- Introduction: a roadmap for explanation, a working definition
- The domain of hypnosis, revisited
- Generations and landscapes of hypnosis: questions we've asked, questions we should ask
- Dissociation theories of hypnosis
- Social cognitive theories of hypnosis
- How hypnosis happens: new cognitive theories of hypnotic responding
- Intelligent design or designed intelligence? Hypnotizability as neurobiological adaptation
- A psychoanalytic theory of hypnosis: a clinically informed approach
- Measuring and understanding individual differences in hypnotizability
- Hypnosis scales for the twenty-first century: what do we need and how should we use them?
- Parsing everyday suggestibility: what does it tell us about hypnosis?
- Advances in hypnosis research: methods, designs and contributions of intrinsic and instrumental hypnosis
- Hypnosis and the brain
- Hypnosis, trance and suggestion: evidence from neuroimaging
- Hypnosis and mind—body interactions
- Psychoanalytic approaches to clinical hypnosis
- Reclaiming the cognitive unconscious: integrating hypnotic methods and cognitive-behavioral therapy
- An Ericksonian approach to clinical hypnosis
- Foundations of clinical hypnosis
- Hypnosis in the relief of pain and pain disorders
- Hypnosis and anxiety: early interventions
- Hypnotic approaches to treating depression
- Hypnosis for health-compromising behaviors
- Treating children using hypnosis
- Medical illnesses, conditions and procedures
- Hypnosis in the treatment of conversion and somatization disorders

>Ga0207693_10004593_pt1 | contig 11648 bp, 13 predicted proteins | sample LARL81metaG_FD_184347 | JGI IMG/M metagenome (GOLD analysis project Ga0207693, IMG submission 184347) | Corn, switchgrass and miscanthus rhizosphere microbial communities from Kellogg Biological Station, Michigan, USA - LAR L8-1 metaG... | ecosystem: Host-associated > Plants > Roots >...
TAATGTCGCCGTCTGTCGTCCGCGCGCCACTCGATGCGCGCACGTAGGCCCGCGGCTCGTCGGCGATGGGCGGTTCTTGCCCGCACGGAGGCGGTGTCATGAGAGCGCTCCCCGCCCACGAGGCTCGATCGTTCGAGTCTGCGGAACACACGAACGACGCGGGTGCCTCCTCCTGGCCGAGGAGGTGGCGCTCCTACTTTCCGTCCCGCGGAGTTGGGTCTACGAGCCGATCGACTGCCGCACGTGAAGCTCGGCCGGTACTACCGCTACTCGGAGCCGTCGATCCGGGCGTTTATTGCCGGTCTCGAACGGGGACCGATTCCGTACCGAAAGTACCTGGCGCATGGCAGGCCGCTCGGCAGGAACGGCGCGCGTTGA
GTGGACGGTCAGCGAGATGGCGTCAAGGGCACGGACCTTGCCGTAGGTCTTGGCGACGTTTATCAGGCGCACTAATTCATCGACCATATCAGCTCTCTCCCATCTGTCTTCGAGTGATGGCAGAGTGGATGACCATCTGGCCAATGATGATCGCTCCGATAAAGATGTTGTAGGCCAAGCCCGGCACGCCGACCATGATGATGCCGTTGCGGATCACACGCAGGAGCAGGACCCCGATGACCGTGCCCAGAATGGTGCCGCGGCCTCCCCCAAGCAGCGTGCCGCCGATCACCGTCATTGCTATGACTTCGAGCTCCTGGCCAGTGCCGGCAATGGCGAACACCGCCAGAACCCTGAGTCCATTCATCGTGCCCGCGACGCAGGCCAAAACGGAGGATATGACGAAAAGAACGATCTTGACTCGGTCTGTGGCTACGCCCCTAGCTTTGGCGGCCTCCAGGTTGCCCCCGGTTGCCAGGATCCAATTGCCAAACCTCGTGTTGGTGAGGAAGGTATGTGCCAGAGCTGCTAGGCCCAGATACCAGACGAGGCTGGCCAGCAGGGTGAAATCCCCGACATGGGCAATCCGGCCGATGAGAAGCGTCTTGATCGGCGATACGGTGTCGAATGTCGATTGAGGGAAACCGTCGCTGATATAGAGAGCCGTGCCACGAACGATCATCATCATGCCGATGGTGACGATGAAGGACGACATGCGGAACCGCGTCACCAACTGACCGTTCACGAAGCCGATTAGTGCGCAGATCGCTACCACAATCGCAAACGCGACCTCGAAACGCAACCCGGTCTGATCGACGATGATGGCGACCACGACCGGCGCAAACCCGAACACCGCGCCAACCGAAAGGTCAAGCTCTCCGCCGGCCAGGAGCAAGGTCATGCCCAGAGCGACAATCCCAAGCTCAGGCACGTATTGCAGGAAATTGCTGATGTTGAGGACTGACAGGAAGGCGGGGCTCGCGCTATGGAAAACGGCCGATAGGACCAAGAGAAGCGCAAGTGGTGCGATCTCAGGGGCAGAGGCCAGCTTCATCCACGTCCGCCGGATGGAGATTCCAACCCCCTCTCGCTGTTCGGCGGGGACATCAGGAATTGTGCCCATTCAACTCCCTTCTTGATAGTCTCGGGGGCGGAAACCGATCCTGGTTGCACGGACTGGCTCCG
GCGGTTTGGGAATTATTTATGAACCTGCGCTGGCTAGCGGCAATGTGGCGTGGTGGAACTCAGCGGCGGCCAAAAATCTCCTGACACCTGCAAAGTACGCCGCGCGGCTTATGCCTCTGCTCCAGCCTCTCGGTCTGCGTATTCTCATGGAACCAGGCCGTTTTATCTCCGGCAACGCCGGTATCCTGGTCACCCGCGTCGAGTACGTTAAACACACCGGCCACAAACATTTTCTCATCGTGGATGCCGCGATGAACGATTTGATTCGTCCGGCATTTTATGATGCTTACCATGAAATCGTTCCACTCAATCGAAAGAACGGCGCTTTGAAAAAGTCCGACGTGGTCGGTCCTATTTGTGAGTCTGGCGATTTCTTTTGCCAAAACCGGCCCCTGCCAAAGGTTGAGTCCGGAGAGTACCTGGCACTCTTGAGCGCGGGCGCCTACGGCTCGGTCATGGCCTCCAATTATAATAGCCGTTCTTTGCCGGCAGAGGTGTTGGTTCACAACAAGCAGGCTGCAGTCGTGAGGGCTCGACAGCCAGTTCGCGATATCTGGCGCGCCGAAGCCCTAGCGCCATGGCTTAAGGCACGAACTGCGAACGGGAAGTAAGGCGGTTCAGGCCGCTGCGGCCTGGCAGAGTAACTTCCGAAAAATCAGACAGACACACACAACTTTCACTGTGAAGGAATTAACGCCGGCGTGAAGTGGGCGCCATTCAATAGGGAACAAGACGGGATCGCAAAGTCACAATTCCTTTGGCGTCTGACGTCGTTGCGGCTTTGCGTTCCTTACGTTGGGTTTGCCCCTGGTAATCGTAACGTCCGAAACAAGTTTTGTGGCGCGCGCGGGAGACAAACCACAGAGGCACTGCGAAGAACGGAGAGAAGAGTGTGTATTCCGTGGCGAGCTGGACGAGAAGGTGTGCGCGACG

- Trauma-related disorders and dissociation
- Hypnosis in sport: cases, techniques and issues
- Clinical hypnosis: the empirical evidence
- Making a contribution to the clinical literature: time-series designs
- Hypnosis in the courts
- Name Index
- Subject Index
Abstract and Keywords
Discussion on dissociation theories of hypnosis has always faced an unpromising enigma over the exact meaning of the word ‘dissociation’ in the context of hypnosis. Hilgard (1977), who appropriated the term ‘dissociation’ from Janet (1901), called his theory of hypnosis ‘neodissociation theory’ to distinguish it from some of Janet's ideas, such as the concept that people who show dissociation have a particular form of mental deficit or biologically based weak-mindedness. This article reviews how Hilgard's concept of dissociation evolved as it appeared to mean several quite different things. Due to vagueness and inconsistencies, dissociation theories of hypnosis have been open to fairly strong lines of criticism. Aiming for the greatest possible clarity about the particular meaning of the concept of ‘disassociation’, this article argues that certain ideas that may be grouped under the term ‘dissociation’ hold great promise in understanding hypnosis.
Erik Z. Woody, PhD, University of Waterloo
Pamela Sadler, PhD, Wilfrid Laurier University Waterloo, email@example.com
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